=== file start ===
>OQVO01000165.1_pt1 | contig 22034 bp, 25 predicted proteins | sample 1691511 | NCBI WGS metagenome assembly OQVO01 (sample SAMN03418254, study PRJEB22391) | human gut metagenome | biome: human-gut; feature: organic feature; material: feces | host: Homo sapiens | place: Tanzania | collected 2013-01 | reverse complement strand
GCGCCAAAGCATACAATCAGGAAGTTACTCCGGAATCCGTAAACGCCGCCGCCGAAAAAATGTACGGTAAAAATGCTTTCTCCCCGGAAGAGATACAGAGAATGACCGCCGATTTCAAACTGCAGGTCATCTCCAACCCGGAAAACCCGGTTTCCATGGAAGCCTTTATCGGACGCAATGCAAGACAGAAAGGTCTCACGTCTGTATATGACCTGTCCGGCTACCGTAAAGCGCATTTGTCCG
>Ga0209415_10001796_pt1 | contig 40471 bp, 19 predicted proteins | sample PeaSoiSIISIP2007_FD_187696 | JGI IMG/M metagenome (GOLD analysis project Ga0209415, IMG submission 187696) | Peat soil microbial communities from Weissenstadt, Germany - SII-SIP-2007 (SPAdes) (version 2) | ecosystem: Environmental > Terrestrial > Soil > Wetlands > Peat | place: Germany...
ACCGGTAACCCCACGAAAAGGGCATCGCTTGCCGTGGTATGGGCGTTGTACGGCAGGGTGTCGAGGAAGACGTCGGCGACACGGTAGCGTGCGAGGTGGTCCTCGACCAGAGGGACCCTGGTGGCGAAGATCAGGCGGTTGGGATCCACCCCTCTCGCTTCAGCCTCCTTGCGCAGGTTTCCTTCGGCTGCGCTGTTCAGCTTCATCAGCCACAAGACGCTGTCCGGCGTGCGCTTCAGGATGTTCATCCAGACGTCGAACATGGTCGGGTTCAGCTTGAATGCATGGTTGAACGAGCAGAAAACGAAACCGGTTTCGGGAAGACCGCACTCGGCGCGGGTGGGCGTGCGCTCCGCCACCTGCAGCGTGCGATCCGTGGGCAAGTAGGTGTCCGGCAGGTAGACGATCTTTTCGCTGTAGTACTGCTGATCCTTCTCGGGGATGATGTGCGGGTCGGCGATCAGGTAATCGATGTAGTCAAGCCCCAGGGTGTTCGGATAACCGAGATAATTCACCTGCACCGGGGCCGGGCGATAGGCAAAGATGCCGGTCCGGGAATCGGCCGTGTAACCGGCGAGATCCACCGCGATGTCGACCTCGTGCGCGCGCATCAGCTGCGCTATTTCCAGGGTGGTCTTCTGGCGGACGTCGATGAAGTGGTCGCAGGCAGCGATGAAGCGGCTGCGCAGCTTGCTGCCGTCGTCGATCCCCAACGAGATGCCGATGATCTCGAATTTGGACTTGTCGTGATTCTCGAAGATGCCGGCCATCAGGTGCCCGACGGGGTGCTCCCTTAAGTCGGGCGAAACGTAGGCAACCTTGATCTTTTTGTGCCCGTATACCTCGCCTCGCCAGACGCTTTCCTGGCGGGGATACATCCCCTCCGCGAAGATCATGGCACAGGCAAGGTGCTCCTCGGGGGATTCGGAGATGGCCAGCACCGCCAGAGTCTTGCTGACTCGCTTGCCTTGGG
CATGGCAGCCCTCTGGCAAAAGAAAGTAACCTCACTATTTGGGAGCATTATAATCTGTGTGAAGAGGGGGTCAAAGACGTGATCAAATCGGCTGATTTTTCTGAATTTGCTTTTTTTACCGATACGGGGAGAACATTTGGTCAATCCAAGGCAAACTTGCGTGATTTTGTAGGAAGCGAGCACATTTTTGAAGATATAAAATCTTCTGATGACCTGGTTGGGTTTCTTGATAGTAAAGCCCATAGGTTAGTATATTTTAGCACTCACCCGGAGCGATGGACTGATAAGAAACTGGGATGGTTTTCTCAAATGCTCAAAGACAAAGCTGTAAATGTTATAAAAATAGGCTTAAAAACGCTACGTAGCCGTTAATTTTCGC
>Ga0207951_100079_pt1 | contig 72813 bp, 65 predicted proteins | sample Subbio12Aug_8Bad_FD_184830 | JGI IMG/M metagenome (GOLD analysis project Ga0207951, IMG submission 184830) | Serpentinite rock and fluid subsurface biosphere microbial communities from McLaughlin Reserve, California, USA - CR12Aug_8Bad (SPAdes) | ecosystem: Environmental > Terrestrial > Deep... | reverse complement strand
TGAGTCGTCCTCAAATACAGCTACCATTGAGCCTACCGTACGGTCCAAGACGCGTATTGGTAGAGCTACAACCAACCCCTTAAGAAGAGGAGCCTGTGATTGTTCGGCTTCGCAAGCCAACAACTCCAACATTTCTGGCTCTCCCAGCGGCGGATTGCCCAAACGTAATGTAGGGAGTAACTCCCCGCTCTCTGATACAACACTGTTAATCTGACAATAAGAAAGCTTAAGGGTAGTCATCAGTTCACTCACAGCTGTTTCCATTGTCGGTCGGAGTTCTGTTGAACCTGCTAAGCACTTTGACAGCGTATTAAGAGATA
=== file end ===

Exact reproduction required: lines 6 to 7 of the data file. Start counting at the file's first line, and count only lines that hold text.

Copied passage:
>Ga0207951_100079_pt1 | contig 72813 bp, 65 predicted proteins | sample Subbio12Aug_8Bad_FD_184830 | JGI IMG/M metagenome (GOLD analysis project Ga0207951, IMG submission 184830) | Serpentinite rock and fluid subsurface biosphere microbial communities from McLaughlin Reserve, California, USA - CR12Aug_8Bad (SPAdes) | ecosystem: Environmental > Terrestrial > Deep... | reverse complement strand
TGAGTCGTCCTCAAATACAGCTACCATTGAGCCTACCGTACGGTCCAAGACGCGTATTGGTAGAGCTACAACCAACCCCTTAAGAAGAGGAGCCTGTGATTGTTCGGCTTCGCAAGCCAACAACTCCAACATTTCTGGCTCTCCCAGCGGCGGATTGCCCAAACGTAATGTAGGGAGTAACTCCCCGCTCTCTGATACAACACTGTTAATCTGACAATAAGAAAGCTTAAGGGTAGTCATCAGTTCACTCACAGCTGTTTCCATTGTCGGTCGGAGTTCTGTTGAACCTGCTAAGCACTTTGACAGCGTATTAAGAGATA